California Lawmaker Introduces Bill to Add Third Gender to Passports

U.S. Passport

A California lawmaker introduced legislation on Tuesday that would give U.S. passport holders another option to listing their gender as male or female.

Rep. Ro Khanna’s (D-CA) bill would require the United States Department of State to add a “gender neutral” designation on applications for passports, a passport card, or a Consular Report of Birth Abroad.

“The current U.S. passport application only has male and female gender options, forcing those with nonbinary gender identities to choose one of the two, typically their gender assigned at birth,” the Hill reported.

“Respecting every American’s gender must extend to travel abroad,” Khanna said in a press statement. “The freedom to move and express yourself no matter what should be guaranteed in this country … Everyone in this country should have the freedom to express their preferred gender on passports.”

The Hill reported on the movement to erase the scientific reality of two biological sexes — male and female:

In the past, passport applications have been denied if applicants marked an “X” instead of choosing a male or female gender distinction. In 2018, a judge ruled in favor of Dana Zzyym in a lawsuit filed against the State Department after their passport application was denied for refusing to choose between a male or female gender distinction. However, the State Department continues to file appeals, prolonging the case that was first filed in 2015.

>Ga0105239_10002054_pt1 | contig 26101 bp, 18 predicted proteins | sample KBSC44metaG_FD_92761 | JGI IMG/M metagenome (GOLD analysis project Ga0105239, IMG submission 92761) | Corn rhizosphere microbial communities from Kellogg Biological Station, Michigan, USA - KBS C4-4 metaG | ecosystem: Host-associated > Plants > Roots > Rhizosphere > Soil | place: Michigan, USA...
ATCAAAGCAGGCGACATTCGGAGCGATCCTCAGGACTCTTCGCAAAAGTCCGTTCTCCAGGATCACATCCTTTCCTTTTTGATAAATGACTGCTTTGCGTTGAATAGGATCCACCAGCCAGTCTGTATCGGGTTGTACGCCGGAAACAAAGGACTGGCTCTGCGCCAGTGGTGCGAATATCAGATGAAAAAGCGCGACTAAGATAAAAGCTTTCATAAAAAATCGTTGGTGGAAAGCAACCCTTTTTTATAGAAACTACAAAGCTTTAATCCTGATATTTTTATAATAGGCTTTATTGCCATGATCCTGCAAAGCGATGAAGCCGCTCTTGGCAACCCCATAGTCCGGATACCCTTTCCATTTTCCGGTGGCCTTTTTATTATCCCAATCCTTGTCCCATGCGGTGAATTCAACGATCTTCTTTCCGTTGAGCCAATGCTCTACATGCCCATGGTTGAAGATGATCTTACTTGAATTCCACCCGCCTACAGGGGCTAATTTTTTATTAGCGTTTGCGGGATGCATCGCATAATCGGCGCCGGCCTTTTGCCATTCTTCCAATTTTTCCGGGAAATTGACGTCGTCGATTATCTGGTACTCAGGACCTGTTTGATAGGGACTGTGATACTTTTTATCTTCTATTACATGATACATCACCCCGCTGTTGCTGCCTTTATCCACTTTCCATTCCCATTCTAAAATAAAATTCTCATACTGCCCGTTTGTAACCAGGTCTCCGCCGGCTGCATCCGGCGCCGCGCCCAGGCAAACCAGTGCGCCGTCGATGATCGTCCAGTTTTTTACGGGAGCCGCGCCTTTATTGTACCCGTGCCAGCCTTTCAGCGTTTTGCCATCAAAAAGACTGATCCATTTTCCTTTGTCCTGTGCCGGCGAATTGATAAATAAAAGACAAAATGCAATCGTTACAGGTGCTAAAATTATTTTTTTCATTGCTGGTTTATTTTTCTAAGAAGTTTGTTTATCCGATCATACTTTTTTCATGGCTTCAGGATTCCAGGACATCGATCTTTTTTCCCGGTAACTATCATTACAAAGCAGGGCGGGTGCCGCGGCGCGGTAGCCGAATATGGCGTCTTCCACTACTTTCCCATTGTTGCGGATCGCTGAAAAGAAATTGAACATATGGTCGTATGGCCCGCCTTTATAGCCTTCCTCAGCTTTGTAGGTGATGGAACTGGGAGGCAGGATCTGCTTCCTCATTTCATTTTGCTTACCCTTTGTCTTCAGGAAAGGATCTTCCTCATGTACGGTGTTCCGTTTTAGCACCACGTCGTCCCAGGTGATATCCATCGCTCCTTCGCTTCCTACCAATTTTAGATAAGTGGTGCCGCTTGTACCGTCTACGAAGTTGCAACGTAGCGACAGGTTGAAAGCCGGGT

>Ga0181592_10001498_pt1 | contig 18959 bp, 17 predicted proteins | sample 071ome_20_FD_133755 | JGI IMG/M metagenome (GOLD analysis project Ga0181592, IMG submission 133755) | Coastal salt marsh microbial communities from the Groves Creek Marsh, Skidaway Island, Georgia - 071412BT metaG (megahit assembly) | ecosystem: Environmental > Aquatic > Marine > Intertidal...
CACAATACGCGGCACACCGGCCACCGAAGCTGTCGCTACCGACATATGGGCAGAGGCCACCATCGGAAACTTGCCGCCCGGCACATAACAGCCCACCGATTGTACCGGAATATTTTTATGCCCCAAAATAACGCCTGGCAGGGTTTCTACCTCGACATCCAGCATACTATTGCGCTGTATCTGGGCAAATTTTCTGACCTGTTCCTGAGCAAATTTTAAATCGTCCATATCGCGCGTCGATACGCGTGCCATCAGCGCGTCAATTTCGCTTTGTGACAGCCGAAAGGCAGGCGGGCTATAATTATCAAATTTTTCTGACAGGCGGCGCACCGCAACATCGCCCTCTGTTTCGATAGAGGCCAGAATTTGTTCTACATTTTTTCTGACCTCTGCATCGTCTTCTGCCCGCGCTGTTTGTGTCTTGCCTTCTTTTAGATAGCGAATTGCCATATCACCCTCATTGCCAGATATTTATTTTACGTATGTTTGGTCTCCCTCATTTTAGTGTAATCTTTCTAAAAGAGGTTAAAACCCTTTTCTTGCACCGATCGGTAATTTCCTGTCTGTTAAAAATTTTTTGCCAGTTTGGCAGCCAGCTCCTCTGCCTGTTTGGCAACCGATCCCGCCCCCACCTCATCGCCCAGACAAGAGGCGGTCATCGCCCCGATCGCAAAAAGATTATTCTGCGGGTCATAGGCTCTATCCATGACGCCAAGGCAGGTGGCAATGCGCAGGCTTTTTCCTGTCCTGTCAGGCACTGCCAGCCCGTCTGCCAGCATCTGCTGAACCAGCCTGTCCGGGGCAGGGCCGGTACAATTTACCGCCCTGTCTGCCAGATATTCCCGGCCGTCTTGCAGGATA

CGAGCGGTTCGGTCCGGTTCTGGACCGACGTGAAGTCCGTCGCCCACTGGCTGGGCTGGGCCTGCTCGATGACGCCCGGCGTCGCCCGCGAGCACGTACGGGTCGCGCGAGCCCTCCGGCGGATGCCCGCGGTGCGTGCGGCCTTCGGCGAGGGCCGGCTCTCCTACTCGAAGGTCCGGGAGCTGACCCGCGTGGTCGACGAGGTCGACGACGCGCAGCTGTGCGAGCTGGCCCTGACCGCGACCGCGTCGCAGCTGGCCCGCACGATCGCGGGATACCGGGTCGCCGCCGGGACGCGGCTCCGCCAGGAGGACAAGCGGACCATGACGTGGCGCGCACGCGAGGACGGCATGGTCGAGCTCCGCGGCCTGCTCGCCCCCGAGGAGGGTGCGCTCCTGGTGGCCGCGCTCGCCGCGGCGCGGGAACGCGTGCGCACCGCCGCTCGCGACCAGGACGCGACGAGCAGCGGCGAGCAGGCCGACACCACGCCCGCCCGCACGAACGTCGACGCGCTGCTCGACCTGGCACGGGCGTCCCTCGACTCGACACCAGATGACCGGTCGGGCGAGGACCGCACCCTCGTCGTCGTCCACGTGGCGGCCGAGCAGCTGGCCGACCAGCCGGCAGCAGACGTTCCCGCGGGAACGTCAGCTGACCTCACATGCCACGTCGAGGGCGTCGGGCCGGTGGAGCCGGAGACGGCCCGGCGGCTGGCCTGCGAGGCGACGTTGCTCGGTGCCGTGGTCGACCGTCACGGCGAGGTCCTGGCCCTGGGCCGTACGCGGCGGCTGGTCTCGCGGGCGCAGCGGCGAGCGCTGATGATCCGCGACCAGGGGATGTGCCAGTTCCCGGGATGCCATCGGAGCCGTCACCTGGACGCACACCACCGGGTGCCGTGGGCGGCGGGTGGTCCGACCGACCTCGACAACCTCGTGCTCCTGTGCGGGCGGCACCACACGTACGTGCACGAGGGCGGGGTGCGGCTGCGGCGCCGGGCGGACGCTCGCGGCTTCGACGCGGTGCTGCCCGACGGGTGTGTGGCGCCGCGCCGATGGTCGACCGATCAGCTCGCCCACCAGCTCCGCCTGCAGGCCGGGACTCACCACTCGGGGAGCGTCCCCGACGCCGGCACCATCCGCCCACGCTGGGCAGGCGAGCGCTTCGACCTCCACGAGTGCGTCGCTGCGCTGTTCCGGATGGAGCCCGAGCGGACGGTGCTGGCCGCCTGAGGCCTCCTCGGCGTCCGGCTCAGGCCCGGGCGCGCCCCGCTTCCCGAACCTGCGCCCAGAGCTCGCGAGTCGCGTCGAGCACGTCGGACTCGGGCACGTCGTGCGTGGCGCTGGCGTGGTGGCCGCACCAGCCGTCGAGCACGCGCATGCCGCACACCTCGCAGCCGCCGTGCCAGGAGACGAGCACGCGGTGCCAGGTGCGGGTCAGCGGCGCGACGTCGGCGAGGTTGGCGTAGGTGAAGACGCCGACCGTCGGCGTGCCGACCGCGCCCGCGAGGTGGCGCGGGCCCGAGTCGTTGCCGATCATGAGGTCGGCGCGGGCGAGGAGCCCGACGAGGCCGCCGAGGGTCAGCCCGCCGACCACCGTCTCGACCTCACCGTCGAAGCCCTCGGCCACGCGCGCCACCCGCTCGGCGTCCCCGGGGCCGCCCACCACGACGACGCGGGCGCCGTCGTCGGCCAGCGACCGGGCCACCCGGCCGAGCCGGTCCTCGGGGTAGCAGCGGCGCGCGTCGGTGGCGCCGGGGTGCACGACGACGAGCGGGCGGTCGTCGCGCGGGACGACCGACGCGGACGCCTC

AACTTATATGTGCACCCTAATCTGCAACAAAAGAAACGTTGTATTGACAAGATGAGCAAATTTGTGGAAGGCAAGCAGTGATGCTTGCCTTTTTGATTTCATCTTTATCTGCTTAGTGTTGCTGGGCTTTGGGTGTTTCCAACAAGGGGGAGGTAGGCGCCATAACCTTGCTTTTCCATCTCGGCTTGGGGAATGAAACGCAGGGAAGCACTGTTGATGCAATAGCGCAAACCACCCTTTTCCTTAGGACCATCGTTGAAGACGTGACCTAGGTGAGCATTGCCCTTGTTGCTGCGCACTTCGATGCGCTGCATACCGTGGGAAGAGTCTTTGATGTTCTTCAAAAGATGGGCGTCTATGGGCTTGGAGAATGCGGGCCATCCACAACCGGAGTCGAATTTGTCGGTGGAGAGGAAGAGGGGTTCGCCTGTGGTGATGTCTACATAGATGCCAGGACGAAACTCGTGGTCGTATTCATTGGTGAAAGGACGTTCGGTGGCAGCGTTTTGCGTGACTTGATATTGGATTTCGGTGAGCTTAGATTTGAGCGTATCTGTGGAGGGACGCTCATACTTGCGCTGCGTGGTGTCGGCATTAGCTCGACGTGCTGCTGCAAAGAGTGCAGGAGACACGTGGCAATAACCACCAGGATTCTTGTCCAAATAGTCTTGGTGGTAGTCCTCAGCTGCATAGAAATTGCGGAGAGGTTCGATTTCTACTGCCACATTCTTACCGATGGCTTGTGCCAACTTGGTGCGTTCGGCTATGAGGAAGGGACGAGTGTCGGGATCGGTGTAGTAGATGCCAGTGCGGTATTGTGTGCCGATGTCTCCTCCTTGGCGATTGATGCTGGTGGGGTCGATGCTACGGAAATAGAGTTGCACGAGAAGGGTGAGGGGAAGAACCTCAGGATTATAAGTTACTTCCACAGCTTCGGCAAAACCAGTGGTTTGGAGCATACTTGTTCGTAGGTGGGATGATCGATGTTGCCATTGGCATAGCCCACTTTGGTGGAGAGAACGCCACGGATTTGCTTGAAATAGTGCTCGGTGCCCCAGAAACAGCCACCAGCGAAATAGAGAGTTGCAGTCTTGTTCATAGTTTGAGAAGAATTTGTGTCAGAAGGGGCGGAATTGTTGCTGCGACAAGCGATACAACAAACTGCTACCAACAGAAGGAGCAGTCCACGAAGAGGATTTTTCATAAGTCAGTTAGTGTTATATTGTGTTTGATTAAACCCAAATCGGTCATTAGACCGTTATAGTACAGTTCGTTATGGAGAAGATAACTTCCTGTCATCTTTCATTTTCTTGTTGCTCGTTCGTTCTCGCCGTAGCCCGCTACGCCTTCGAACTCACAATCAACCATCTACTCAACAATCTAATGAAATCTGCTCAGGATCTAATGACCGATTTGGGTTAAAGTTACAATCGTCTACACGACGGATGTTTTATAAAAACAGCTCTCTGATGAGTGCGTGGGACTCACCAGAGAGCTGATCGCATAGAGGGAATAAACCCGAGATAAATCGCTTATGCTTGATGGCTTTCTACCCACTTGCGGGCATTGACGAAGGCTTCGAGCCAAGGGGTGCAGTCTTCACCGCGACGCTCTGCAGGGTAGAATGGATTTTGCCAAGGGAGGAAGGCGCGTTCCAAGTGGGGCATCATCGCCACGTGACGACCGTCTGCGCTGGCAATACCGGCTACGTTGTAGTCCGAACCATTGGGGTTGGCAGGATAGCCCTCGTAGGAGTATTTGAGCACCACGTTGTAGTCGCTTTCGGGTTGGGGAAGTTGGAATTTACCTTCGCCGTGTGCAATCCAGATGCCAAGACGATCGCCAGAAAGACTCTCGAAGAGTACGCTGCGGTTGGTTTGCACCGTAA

In the past decade, 15 states and the District of Columbia have begun offering nonbinary gender designations on identification cards.

“Without a doubt, we have further to go to achieve full equality for LGBT(Q) individuals,” Rep. Mike Quigley (D-IL), vice-chairman of the LGBT Equality Caucus and member of the Transgender Equality Task Force, said in the Hill report. “But each act of openness and acceptance is an important step towards true equality for everyone.”

Khanna’s bill, which is called the Gender Inclusive Passport Act, has not been assigned to a House committee, according to the Hill.

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